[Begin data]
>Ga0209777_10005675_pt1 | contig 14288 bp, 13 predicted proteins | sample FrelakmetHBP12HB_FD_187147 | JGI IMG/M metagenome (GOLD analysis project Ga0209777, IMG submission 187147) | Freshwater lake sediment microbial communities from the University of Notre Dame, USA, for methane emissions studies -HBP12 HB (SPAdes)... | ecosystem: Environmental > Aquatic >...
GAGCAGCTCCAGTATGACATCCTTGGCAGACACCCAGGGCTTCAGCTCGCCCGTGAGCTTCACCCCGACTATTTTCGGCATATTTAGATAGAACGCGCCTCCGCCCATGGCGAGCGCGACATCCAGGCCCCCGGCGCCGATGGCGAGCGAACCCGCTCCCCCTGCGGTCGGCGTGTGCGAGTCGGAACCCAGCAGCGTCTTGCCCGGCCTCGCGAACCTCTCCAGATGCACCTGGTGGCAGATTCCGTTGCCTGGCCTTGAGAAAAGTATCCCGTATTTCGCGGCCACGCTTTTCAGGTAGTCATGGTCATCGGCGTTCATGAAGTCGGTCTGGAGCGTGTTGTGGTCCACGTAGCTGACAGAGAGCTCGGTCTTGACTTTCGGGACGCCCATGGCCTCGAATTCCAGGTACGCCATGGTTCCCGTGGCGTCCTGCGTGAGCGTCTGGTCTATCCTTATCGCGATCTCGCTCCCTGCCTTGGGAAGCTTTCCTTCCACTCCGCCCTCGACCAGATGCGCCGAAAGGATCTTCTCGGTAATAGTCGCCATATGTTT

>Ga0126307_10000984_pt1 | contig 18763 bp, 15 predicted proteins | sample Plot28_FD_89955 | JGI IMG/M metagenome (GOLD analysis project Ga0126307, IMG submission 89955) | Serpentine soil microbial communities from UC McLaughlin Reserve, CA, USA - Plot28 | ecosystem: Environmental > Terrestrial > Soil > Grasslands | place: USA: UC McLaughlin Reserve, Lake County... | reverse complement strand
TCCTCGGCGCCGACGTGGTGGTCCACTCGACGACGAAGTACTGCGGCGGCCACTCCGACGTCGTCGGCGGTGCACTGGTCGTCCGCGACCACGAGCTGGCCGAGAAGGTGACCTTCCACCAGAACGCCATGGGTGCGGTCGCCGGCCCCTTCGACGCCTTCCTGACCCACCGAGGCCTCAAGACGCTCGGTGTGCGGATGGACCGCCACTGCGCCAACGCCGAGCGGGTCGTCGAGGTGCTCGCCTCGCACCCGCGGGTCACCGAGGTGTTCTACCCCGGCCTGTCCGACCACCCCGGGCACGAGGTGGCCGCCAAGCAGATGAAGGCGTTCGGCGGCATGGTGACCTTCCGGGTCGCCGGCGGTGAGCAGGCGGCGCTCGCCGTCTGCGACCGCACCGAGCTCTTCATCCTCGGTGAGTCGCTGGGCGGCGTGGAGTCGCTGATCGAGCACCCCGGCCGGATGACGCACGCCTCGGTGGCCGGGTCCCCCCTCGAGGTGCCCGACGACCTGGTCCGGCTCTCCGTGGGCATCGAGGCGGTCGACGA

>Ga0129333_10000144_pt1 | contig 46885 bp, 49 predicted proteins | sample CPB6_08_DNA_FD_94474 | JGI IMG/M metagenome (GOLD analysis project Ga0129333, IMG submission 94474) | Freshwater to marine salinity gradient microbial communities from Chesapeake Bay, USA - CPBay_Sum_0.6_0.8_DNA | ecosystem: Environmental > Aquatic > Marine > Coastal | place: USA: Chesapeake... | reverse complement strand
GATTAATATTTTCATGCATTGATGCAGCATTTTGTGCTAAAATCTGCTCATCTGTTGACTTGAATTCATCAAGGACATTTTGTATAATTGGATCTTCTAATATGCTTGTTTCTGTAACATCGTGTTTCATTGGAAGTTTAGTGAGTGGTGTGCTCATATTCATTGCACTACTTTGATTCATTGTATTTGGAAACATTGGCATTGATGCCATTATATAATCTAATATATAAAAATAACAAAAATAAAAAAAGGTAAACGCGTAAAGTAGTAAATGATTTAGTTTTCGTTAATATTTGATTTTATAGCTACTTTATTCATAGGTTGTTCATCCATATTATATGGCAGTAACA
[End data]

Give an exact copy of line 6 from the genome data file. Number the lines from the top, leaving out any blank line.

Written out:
GATTAATATTTTCATGCATTGATGCAGCATTTTGTGCTAAAATCTGCTCATCTGTTGACTTGAATTCATCAAGGACATTTTGTATAATTGGATCTTCTAATATGCTTGTTTCTGTAACATCGTGTTTCATTGGAAGTTTAGTGAGTGGTGTGCTCATATTCATTGCACTACTTTGATTCATTGTATTTGGAAACATTGGCATTGATGCCATTATATAATCTAATATATAAAAATAACAAAAATAAAAAAAGGTAAACGCGTAAAGTAGTAAATGATTTAGTTTTCGTTAATATTTGATTTTATAGCTACTTTATTCATAGGTTGTTCATCCATATTATATGGCAGTAACA